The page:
Last Updated on December 13, 2021 by Dr. Alberto Solà

There’s a new and growing trend in residential addiction recovery support programs, and it’s a very exciting one.

After decades of pre-packaged, processed food, factory farms, and overstocked and overwhelming super-sized grocery stores, more and more people today are taking a step back from all of that and are now becoming more interested than ever in the origins of the foods we all eat.

For the first time in a long time, Americans want to again know how our food gets from farms to our tables.

Many are interested in becoming a part of that process.  Through the establishment of home gardens, participation in community-supported agriculture (CSA) programs, farm tours, farmer’s markets, and volunteering of all kinds, more people are diving into direct, personal involvement with the food supply chain in one way or another. As a result, people are much more knowledgeable about what they choose to put in their bodies and the landscape of food in our country is changing as a result.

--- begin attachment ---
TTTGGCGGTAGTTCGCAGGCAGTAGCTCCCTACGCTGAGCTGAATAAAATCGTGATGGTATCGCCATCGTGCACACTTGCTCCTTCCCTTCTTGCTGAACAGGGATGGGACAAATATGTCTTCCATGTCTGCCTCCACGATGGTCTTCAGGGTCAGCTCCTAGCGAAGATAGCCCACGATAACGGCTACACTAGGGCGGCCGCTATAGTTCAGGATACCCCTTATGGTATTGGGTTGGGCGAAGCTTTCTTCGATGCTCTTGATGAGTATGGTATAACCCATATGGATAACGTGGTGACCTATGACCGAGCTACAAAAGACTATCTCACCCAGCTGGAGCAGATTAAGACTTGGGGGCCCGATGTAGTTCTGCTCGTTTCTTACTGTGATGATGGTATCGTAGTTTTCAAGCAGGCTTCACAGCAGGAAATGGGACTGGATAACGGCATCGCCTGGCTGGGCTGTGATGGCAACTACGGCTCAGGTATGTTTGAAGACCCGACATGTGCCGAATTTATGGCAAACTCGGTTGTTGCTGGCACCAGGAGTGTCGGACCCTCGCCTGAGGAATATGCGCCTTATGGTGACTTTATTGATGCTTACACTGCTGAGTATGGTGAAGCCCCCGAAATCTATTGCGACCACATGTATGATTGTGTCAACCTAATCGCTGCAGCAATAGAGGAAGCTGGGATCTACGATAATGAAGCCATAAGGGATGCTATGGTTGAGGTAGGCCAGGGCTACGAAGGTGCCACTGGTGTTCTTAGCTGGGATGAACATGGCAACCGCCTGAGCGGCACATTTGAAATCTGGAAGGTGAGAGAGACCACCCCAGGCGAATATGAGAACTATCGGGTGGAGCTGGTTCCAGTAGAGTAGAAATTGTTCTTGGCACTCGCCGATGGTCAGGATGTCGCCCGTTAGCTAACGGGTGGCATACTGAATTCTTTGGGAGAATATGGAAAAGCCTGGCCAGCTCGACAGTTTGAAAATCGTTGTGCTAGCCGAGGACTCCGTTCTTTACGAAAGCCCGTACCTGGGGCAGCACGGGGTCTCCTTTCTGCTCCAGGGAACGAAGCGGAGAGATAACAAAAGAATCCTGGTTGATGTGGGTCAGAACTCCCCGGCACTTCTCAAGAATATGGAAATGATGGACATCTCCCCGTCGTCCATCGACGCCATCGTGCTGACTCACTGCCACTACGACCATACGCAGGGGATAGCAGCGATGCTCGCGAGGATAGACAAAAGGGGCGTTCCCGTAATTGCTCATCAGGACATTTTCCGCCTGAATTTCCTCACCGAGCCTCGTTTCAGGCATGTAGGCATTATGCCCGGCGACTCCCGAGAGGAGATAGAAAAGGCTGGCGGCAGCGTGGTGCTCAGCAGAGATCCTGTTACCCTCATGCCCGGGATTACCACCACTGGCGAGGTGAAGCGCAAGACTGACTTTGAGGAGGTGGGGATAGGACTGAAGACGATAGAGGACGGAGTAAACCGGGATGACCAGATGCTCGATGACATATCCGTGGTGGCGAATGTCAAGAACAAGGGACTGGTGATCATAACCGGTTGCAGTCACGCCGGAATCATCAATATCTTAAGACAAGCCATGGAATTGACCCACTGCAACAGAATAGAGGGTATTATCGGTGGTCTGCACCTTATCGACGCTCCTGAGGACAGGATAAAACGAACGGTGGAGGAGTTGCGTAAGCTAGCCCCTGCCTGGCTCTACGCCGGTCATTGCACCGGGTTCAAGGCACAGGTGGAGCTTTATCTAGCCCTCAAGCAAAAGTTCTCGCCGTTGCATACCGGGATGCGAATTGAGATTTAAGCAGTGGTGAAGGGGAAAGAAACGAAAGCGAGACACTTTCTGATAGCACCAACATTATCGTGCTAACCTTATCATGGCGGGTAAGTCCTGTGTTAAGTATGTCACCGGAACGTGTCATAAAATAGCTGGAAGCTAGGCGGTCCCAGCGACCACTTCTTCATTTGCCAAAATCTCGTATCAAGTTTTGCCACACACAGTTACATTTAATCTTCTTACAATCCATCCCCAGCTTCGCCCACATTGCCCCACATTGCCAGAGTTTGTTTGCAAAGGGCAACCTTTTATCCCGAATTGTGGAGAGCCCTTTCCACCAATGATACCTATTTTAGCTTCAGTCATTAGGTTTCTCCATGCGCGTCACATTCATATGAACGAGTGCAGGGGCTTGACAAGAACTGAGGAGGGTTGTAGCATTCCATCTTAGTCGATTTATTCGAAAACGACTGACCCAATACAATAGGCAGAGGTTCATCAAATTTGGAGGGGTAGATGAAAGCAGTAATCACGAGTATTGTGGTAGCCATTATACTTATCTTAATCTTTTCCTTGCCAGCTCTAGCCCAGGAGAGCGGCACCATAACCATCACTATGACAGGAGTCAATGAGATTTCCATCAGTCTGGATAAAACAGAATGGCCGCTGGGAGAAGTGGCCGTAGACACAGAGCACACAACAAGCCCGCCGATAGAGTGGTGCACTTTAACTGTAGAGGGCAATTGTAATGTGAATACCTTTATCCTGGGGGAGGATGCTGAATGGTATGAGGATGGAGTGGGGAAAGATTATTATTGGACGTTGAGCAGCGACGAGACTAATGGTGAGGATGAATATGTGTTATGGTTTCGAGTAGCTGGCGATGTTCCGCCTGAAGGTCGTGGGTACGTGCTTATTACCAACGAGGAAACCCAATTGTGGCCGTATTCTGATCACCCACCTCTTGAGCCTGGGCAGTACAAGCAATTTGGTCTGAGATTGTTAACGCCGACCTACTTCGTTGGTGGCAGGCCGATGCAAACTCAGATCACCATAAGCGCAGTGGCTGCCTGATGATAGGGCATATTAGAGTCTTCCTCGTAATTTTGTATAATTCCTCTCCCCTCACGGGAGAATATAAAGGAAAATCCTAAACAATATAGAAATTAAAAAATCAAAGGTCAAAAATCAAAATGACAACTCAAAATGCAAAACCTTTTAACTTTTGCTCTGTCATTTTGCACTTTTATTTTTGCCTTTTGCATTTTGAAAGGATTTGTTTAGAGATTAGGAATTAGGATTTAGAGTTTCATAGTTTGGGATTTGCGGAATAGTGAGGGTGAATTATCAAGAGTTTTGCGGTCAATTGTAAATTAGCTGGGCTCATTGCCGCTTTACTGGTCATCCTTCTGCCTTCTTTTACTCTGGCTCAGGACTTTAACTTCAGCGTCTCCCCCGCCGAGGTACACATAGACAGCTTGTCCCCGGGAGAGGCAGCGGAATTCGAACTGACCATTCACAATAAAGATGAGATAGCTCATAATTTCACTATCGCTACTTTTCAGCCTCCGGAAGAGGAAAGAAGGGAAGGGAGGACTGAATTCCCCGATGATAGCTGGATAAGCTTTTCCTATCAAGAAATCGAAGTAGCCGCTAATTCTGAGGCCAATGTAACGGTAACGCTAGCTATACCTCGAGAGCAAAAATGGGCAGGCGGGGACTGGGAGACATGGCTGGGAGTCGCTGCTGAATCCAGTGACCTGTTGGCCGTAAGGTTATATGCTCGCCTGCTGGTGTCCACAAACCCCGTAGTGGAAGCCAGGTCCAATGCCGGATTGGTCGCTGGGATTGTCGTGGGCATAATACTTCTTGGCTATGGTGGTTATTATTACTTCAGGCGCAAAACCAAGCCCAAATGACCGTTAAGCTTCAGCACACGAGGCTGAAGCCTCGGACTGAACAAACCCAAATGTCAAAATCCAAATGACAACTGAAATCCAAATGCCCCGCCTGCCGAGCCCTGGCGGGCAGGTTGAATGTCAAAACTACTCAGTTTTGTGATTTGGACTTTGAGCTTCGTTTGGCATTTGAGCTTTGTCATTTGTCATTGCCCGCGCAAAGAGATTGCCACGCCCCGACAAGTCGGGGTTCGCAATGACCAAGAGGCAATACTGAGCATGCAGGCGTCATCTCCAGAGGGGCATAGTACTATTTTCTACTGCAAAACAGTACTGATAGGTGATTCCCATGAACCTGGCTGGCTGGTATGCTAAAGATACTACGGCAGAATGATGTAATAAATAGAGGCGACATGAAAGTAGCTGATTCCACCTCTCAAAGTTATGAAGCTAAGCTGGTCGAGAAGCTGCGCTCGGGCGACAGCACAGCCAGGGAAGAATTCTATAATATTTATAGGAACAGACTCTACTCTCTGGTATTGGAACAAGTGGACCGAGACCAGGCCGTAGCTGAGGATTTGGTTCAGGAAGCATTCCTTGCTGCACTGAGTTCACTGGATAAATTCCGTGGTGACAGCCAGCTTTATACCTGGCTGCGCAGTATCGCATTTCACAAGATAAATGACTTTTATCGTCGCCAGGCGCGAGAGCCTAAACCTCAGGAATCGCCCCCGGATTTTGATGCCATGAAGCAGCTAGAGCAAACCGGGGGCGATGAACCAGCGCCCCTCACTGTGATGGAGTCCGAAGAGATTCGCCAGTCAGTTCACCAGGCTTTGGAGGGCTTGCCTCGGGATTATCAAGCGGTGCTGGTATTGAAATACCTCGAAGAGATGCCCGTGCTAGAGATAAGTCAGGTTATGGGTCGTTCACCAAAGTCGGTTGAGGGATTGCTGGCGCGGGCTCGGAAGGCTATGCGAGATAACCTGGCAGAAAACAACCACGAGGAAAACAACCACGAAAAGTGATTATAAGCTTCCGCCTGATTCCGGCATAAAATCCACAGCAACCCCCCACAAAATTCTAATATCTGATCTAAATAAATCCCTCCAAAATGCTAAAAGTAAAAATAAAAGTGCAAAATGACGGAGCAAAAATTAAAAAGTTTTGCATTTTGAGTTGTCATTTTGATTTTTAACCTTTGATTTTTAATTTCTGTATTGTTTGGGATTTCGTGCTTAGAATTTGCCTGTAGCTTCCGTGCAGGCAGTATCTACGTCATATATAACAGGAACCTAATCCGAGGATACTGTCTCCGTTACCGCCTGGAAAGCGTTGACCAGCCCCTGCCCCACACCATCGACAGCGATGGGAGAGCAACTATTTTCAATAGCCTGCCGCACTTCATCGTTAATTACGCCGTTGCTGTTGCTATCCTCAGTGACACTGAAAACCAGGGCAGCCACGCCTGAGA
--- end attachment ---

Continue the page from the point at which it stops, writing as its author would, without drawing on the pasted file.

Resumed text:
In recent years, some in the addiction recovery field noticed this shift and growing interest and saw opportunity.

Many factors made the union of farming and addiction recovery treatment and support a perfect one. Farming helps feed people. Hard work and contribution offers focus. Farm life is remote and serene. It’s a perfect match.

Why not harness this movement to do good for the world, while at the same time help people break free from dependencies and addictions?

The concept of farm-based addiction recovery was born.

If you’re interested in learning more about this concept and why it’s a fantastic and sensible combination, read on.

Why Farming?

America was built on farming. For hundreds of years, small family farms fed this country. Generations of men and women woke up with the sunrise and worked hard to grow and raise food until the sun went down again.

Due to a number of factors, small family farms have dwindled immensely over the past few decades. Many have been replaced by corporate farms that produce food at an impressive rate, but also at great cost to both the quality of the food and to the healthy natural environment.

Many see much value in getting back to basics.

Farming and Addiction Recovery

There are a number of organizations and facilities across the country that offer addiction recovery programs that are farm-based. Some focus on early recovery, others offer sober living facilities or halfway house programs to those who need them.